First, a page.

...which brings me to my point. Aventus is a good fragrance and an unlikely breakout success given its market position and price point, but that is more indicative of our economy, income inequality, and the extreme focus on self-image and materialism the folks who buy this kind of stuff have now versus where we were when all these other fragrances hit the market. Luxury is less luxurious now and more about symbolism than true indulgence or creature comfort, which is why the bold and decadent scents like Jicky, Kouros, Fahrenheit, or even stuff as recent as M7 will never be seen again outside of niche lines. Aventus might have had a huge financial impact on the house of Creed itself, and has become the closest thing to ubiquitous as a $500 fragrance can be, but I think the zeitgeist we see in the fragrance community is the true extent of any long-term influence it has had, since even stuff like Bleu de Chanel (2010) and Dior Sauvage (2015) has had more permanent long-term influence on the future of masculine perfume than Aventus.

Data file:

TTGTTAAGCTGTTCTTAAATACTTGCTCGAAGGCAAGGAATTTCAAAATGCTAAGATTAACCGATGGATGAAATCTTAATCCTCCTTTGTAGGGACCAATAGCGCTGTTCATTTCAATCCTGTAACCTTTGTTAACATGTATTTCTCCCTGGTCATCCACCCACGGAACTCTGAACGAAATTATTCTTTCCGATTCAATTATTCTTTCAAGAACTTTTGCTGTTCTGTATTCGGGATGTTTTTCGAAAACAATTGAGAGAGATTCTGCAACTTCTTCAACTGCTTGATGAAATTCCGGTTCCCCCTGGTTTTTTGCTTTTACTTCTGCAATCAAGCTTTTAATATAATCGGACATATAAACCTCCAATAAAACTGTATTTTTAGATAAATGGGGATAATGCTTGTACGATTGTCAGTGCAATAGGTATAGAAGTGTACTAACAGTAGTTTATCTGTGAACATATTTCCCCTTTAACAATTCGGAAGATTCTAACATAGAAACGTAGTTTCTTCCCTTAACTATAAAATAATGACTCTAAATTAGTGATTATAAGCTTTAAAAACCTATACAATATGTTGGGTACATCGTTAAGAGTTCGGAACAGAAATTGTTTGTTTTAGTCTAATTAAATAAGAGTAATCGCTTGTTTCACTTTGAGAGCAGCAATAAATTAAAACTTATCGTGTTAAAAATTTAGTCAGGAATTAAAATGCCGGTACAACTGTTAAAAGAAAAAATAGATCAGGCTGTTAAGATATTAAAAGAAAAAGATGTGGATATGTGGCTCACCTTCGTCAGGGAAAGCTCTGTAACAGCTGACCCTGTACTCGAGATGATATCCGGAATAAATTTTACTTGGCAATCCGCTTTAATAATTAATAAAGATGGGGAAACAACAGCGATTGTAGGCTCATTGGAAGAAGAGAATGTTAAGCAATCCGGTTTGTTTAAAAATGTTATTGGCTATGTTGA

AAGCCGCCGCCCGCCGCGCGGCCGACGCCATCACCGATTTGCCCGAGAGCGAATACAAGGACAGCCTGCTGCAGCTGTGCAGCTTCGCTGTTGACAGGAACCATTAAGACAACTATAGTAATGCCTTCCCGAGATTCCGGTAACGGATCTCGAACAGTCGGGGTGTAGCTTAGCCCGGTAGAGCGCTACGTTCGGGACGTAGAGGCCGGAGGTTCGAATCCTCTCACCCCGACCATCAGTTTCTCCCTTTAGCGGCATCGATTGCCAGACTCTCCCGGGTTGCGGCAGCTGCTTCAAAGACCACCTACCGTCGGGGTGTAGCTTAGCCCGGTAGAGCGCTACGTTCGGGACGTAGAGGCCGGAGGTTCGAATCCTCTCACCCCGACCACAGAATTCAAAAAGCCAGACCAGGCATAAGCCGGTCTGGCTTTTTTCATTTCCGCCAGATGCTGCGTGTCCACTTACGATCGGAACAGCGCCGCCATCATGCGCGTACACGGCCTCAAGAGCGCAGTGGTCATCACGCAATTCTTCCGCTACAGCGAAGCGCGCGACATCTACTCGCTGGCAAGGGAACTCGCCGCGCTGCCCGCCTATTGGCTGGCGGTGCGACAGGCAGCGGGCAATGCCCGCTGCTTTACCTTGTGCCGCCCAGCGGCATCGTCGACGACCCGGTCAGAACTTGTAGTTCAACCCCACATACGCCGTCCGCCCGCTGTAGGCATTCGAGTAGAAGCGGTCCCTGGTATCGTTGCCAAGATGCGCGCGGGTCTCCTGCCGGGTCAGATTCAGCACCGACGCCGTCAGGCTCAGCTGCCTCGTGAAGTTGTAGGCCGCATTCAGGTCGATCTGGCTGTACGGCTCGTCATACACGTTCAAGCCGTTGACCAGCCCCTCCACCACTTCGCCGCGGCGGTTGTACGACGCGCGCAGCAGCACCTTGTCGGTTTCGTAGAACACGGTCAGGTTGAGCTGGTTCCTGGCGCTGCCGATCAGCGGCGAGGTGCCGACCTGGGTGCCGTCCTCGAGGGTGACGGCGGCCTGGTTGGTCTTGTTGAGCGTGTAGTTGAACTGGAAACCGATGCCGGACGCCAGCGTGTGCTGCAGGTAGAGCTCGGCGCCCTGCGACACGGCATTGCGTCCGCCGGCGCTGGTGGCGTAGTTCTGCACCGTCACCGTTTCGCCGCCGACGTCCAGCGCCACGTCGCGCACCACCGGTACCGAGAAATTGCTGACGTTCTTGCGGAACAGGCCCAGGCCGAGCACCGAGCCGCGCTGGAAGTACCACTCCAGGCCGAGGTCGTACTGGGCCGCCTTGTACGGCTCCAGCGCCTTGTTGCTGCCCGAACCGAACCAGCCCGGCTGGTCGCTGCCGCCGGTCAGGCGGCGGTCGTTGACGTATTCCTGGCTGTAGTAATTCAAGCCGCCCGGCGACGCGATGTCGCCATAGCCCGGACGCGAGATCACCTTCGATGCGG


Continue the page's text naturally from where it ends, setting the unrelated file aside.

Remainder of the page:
Last edited by Zealot Crusader; 21st January 2019 at 10:00 AM. Reason: I literally missed entire words.
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  11. #11

    Default Re: Has there ever been another men's frag that had the impact Aventus has?

    Quote Originally Posted by Zealot Crusader View Post